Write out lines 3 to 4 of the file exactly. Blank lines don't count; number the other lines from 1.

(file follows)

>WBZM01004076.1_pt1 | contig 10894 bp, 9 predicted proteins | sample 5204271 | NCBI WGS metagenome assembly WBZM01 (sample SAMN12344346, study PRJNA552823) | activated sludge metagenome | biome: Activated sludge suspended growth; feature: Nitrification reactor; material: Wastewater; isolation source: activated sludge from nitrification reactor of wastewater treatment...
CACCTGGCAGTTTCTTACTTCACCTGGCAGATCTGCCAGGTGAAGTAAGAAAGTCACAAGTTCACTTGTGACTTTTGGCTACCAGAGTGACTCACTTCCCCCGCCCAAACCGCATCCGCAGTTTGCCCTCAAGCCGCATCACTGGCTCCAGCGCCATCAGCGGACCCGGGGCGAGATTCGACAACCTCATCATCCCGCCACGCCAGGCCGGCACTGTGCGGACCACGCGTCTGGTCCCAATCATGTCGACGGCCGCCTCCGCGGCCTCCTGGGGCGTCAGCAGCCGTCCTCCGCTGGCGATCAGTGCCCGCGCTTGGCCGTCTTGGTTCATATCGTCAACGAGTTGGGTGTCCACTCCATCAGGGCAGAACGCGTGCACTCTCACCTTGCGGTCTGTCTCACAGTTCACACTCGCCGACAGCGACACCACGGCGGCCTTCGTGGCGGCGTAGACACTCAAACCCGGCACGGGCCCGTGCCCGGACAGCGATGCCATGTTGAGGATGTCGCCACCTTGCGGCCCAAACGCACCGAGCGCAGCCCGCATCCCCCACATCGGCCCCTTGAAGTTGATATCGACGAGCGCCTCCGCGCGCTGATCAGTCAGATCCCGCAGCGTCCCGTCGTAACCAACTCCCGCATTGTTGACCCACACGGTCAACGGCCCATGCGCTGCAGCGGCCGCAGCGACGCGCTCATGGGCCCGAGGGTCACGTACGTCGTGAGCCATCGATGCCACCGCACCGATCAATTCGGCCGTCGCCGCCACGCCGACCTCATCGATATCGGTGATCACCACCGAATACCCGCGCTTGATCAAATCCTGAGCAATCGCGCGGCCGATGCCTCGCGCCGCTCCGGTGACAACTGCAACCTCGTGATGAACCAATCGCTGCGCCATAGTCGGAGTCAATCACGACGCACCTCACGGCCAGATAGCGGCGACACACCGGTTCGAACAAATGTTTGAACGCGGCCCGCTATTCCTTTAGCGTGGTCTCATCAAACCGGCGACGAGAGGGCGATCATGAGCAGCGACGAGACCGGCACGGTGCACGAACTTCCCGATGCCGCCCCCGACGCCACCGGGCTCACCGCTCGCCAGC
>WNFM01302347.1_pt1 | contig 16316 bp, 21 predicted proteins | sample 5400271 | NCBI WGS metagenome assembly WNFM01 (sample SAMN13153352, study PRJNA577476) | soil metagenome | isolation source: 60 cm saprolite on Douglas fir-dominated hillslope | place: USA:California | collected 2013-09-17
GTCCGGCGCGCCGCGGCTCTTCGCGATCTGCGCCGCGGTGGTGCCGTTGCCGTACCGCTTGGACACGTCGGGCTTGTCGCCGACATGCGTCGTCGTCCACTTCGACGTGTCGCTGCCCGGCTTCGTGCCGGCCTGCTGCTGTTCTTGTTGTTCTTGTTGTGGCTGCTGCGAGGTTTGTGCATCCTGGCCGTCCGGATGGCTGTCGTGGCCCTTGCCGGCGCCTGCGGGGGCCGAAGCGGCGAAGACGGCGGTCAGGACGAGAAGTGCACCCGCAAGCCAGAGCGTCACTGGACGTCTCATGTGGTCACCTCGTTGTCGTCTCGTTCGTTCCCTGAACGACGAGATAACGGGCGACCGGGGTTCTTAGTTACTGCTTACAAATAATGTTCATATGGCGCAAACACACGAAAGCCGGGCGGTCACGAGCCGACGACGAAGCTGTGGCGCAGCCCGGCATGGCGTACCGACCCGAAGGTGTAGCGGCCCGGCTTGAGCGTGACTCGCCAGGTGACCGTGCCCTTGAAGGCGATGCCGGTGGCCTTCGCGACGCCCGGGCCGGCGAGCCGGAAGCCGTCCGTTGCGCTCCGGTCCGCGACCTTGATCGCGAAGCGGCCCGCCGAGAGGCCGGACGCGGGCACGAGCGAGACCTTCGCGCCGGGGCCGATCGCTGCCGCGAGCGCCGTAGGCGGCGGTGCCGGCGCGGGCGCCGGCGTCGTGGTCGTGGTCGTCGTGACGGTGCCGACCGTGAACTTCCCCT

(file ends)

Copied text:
>WNFM01302347.1_pt1 | contig 16316 bp, 21 predicted proteins | sample 5400271 | NCBI WGS metagenome assembly WNFM01 (sample SAMN13153352, study PRJNA577476) | soil metagenome | isolation source: 60 cm saprolite on Douglas fir-dominated hillslope | place: USA:California | collected 2013-09-17
GTCCGGCGCGCCGCGGCTCTTCGCGATCTGCGCCGCGGTGGTGCCGTTGCCGTACCGCTTGGACACGTCGGGCTTGTCGCCGACATGCGTCGTCGTCCACTTCGACGTGTCGCTGCCCGGCTTCGTGCCGGCCTGCTGCTGTTCTTGTTGTTCTTGTTGTGGCTGCTGCGAGGTTTGTGCATCCTGGCCGTCCGGATGGCTGTCGTGGCCCTTGCCGGCGCCTGCGGGGGCCGAAGCGGCGAAGACGGCGGTCAGGACGAGAAGTGCACCCGCAAGCCAGAGCGTCACTGGACGTCTCATGTGGTCACCTCGTTGTCGTCTCGTTCGTTCCCTGAACGACGAGATAACGGGCGACCGGGGTTCTTAGTTACTGCTTACAAATAATGTTCATATGGCGCAAACACACGAAAGCCGGGCGGTCACGAGCCGACGACGAAGCTGTGGCGCAGCCCGGCATGGCGTACCGACCCGAAGGTGTAGCGGCCCGGCTTGAGCGTGACTCGCCAGGTGACCGTGCCCTTGAAGGCGATGCCGGTGGCCTTCGCGACGCCCGGGCCGGCGAGCCGGAAGCCGTCCGTTGCGCTCCGGTCCGCGACCTTGATCGCGAAGCGGCCCGCCGAGAGGCCGGACGCGGGCACGAGCGAGACCTTCGCGCCGGGGCCGATCGCTGCCGCGAGCGCCGTAGGCGGCGGTGCCGGCGCGGGCGCCGGCGTCGTGGTCGTGGTCGTCGTGACGGTGCCGACCGTGAACTTCCCCT